End of (my) summer reflection…

It’s that time of year again, for me anyway, when I start back to school (work). So I thought it would be good to take some time to reflect on my summer and my thoughts about the upcoming school year.

My summer started out with me feeling vaguely apathetic towards the break. I am usually much more excited to escape the daily rhythms of life as a teacher. The idea alone of sleeping in is enough to bring a smile to my face – hey, getting up at 5:30 a.m. gets tougher the older I get. However, this year I’d managed spontaneously to decide that I wanted to take a position as summer camp director for a nature camp. At the time, it seemed liked a fantastic idea. I’d get to spend time in nature, have some structured activity to my summer, and earn some extra money. But as summer approached I became extremely apprehensive about the prospect of giving up three weeks of my “me time,” the idea that I would be in charge of 35 children and a few teenage volunteer counselors, and that a whole host of horrendous trauma inducing events could potentially occur to myself or the children I was in charge of. (Yes, my anxiety was highly involved with my imagination pertaining to the potential traumas, but that didn’t make them any less real in MY mind.)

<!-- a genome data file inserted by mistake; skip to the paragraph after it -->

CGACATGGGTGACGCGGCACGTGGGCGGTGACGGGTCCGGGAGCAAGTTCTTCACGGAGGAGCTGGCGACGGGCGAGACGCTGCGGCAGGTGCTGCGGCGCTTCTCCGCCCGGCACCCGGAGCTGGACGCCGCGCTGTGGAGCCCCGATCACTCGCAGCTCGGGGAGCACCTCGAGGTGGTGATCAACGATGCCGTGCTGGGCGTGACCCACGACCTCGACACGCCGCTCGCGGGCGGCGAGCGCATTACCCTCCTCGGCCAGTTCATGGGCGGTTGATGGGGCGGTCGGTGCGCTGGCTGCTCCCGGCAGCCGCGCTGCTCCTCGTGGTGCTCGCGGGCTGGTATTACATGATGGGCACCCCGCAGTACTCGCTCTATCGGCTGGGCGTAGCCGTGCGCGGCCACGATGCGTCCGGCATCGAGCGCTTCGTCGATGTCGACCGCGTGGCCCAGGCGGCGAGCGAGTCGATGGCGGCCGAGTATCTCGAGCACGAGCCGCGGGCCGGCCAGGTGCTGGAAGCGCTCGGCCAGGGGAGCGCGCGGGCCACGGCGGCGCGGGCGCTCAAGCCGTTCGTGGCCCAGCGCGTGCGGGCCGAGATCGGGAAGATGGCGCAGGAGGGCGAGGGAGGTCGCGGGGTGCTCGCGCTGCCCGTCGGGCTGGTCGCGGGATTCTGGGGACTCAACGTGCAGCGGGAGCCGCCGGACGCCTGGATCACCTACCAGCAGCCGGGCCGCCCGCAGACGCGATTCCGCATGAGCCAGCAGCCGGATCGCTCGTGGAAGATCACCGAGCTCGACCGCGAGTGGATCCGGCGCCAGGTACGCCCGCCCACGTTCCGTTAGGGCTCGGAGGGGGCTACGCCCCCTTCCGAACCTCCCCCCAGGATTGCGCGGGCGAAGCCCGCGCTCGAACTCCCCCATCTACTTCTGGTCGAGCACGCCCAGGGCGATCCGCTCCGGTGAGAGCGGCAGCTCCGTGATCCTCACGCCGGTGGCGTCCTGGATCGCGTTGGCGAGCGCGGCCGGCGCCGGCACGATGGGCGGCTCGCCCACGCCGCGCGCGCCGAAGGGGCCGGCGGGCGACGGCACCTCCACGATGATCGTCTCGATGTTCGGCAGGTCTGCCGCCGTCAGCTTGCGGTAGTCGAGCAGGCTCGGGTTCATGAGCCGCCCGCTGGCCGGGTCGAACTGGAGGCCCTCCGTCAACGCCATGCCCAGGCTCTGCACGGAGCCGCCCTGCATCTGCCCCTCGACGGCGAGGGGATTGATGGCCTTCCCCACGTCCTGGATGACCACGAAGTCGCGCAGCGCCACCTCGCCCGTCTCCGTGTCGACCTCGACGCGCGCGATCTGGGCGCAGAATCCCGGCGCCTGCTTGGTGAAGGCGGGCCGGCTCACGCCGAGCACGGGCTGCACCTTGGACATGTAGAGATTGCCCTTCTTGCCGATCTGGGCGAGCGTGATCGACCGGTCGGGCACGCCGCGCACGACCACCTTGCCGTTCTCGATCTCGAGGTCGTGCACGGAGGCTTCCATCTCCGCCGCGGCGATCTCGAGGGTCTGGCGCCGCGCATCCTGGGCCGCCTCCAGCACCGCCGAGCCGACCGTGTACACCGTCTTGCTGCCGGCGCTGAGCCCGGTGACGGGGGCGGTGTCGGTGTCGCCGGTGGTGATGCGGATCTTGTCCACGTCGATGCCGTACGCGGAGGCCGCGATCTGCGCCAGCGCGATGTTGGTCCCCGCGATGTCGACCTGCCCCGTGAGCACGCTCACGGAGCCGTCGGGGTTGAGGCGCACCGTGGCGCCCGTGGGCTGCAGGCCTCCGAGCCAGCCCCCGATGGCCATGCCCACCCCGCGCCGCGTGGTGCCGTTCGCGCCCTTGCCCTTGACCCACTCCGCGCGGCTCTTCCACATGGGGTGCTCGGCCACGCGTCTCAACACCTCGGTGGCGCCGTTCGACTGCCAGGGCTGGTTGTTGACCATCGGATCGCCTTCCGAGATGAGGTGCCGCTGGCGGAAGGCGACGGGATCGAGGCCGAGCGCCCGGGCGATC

As so often happens with my well-intentioned spontaneity, I had begun to regret my decision. What had I gotten myself into? Surely someone was going to suffer a broken bone on my watch, or worse yet, a fishhook injury the likes of which the world had never seen before, or even a snake bite, and don’t get me started on the thought that some child might wander off and drown in the lake. Aaaakk! I couldn’t handle the pressure (self-imposed, yes, but still), how was I ever going to be able to do this?